THURSDAY, Feb. 28 (HealthDay News) -- Researchers have implicated a new, yet rare, genetic mutation in the development of amyotrophic lateral sclerosis (ALS).
The finding not only exposes a potential therapeutic target for treating the fatal neurodegenerative disease, it also confirms that this particular mutation sets in motion the mechanism that causes many cases of ALS.
The results provide "a link between genetics and [the] pathology that proves that the pathology is important for the disease," said Virginia Lee, a professor of pathology and laboratory medicine at the University of Pennsylvania School of Medicine, in Philadelphia.
The results were published in the Feb. 28 online edition of Science.
ALS, also known as Lou Gehrig's disease, is an incurable motor neuron disorder that affects some 30,000 Americans, according to the ALS Association. From 5 percent to 10 percent of those cases are inherited; the remainder are sporadic. Several genes have been associated with the disease, most notably SOD1, which accounts for about 20 percent of familial cases and 3 percent of sporadic ones.
The gene in the present study, TARDBP, encodes TDP-43, a gene involved in, among other things, RNA processing. In 2006, Lee's group discovered that TDP-43 is a pivotal gene in both ALS and a cognitive disorder called frontotemporal lobar dementia (FTLD); the protein was found to accumulate in the neurons of these patients.
The question was, was TDP-43 accumulation involved in disease pathology or merely a byproduct of it?
"What we needed was a 'smoking gun,' " said Lee."Can we find mutations in TDP-43 in ALS patients?"
Dr. Christopher Shaw, a professor of neurology and neurogenetics at King's College London, led an international team of researchers to find out.
Shaw studied the TDP-43 gene in 154 families with familial ALS. They discovered one family with a mutation in the gene, which was present in all affected family members, and absent in unaffected ones. The mutation changes just a single amino acid in the protein sequence. The team also found similar TDP-43 mutations in two additional, sporadic cases.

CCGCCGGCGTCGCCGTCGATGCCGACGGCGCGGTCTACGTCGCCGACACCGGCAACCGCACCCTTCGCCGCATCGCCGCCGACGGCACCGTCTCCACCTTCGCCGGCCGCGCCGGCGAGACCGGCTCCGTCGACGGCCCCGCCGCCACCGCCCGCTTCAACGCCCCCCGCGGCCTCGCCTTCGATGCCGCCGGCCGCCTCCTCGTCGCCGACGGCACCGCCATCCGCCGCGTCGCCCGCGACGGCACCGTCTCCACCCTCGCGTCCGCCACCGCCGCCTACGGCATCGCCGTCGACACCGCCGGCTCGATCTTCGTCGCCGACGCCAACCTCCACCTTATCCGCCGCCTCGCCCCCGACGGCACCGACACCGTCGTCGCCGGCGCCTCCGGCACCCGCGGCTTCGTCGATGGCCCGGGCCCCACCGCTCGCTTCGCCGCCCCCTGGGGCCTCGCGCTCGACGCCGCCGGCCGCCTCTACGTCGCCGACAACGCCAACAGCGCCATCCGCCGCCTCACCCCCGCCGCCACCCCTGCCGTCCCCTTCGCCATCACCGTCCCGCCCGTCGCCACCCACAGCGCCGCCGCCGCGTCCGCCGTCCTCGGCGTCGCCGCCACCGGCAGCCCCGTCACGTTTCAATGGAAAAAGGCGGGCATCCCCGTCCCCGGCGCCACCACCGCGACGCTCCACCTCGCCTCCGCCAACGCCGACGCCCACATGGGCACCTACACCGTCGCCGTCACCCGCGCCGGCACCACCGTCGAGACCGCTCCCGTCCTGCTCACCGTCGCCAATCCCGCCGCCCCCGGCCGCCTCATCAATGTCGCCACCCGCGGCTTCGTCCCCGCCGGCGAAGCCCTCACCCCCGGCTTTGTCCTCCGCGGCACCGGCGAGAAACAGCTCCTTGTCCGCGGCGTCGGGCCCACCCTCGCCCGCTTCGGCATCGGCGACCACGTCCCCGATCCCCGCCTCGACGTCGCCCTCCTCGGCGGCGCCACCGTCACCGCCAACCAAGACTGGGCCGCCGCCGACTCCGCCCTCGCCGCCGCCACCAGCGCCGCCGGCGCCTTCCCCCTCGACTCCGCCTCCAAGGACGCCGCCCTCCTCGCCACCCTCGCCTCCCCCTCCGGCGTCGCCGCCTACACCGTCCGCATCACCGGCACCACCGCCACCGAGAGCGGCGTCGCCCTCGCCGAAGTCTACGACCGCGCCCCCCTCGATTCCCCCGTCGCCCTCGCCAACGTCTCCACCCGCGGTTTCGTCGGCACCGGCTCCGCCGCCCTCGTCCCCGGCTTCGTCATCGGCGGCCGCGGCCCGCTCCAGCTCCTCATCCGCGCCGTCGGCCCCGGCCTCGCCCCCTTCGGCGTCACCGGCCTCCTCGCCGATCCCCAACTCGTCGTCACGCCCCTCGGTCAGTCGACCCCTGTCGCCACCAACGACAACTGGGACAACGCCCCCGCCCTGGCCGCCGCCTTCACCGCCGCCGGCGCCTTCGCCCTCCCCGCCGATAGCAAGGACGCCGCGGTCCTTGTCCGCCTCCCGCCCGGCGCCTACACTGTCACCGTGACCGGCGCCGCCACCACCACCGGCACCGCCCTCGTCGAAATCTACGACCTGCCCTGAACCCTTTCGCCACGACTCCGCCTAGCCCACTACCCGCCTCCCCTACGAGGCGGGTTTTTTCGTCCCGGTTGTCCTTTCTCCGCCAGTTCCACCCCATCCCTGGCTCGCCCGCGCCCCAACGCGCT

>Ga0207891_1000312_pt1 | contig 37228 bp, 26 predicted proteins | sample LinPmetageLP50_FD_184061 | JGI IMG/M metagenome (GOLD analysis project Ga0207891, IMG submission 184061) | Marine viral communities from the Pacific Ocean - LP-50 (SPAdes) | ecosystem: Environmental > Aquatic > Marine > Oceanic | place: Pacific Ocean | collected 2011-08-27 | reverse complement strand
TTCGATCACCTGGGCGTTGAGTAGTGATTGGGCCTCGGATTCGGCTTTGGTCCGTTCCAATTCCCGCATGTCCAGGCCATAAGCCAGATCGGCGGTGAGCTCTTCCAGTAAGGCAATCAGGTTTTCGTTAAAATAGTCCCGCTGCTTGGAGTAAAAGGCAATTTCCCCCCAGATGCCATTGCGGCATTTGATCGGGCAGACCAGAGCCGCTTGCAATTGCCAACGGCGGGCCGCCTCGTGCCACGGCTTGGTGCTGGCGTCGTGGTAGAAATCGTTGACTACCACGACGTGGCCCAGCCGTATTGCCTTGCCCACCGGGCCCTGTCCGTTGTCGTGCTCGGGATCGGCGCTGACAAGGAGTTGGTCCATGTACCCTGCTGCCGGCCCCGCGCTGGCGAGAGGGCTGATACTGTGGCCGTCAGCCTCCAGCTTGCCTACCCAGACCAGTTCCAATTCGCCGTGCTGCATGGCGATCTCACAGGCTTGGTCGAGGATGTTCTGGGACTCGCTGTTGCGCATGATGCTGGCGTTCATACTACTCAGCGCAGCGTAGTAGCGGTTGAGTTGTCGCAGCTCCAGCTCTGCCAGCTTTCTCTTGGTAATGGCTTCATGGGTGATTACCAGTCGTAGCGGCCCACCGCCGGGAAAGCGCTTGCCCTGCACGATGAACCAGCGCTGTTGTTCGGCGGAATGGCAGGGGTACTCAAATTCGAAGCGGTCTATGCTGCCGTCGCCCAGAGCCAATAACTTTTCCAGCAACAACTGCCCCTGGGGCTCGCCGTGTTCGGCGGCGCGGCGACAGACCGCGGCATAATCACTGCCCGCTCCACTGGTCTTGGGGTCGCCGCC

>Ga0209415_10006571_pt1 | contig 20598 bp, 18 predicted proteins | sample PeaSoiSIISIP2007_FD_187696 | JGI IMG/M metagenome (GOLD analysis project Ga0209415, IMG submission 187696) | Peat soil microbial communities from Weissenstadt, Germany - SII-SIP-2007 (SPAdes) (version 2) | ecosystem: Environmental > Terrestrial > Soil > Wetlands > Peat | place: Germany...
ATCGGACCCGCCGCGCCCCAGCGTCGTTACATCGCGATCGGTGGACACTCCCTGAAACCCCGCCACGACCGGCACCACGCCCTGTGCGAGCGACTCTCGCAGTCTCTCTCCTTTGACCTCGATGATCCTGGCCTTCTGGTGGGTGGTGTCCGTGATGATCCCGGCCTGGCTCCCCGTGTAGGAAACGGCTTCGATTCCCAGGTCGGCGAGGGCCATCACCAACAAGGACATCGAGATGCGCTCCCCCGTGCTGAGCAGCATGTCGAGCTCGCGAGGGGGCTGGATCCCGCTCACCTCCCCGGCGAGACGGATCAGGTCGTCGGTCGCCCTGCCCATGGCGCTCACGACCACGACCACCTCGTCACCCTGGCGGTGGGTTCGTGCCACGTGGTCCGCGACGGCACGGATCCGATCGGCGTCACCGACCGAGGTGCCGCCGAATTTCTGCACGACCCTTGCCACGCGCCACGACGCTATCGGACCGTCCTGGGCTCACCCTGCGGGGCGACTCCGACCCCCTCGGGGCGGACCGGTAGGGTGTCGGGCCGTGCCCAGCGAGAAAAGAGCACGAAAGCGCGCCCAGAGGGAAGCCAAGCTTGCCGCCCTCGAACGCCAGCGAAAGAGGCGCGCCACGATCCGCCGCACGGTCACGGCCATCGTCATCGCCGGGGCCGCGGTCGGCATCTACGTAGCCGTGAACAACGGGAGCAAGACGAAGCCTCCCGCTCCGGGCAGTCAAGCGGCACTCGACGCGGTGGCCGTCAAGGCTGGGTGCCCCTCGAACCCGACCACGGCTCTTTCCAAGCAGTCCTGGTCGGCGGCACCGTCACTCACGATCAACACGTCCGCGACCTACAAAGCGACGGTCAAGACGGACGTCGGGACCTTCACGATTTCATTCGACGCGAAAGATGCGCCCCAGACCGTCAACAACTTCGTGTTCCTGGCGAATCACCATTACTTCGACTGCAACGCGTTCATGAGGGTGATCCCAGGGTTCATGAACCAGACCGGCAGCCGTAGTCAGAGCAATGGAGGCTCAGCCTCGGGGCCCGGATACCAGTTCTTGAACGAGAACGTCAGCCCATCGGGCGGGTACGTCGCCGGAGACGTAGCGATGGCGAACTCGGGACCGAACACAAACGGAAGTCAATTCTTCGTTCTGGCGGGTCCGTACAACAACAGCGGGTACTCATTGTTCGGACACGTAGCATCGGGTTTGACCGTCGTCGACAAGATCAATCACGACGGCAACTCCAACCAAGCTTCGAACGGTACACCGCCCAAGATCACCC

But merely finding a mutant gene in affected individuals does not automatically mean it causes disease. What is needed is proof these mutations induce a neurological disease akin to ALS. To address that question, the team expressed both normal and mutant TDP-43 in chick embryos.
"Much to our surprise, in 49 of 49 embryos [expressing the mutant TDP-43], chick spinal cord cells died, while if we injected the [normal] gene, we saw no death at all," said Shaw. "That tells us this tiny change in the gene is harmful. This isn't just an innocent variation, there is something the variation is doing that is harmful to cells."
"I think it's a very, very exciting finding," Lee said, especially in light of the recent publication in the Annals of Neurology of another case of familial ALS with a mutation in TDP-43.
Dr. Catherine Lomen-Hoerth, director of the ALS Center at the University of California, San Francisco, said the findings could aid ALS research and drug development.
"For a long time, we've only had one good genetic mouse model for the disease," she said, referring to the SOD1-based model. "I think this discovery provides the possibility of making a mouse model that might be very helpful to help understand both ALS and FTLD."
The two diseases "may represent opposite ends of a spectrum of the same disease," Lee explained.
Most ALS cases (except those caused by SOD1 mutations) exhibit TDP-43 accumulations, Shaw said. Yet mutations in the gene appear to be relatively rare, at least based on their prevalence in the current study. What these latest findings do is provide "the first concrete link" between TDP-43 and disease pathology.
The situation is analogous to Alzheimer's disease, he said, which is associated with beta-amyloid protein accumulation. Though relatively few Alzheimer's cases are actually caused by mutations in the amyloid protein gene, their discovery underscored the protein's role in disease pathology.
"It gives us a biochemical tool to recapitulate the disease process in animals, to begin to develop treatments," Shaw said. "And so, it is a really crucial weapon against the disease."
For more on amyotrophic lateral sclerosis, visit the ALS Association.
SOURCES: Christopher Shaw, M.D., Ph.D., professor, neurology and neurogenetics, King's College London; Catherine Lomen-Hoerth, M.D., Ph.D., associate professor, neurology, and director, ALS Center, University of California, San Francisco; Virginia Lee, Ph.D., professor, pathology & laboratory medicine, University of Pennsylvania School of Medicine, Philadelphia; Feb. 28, 2008, Sciencexpress online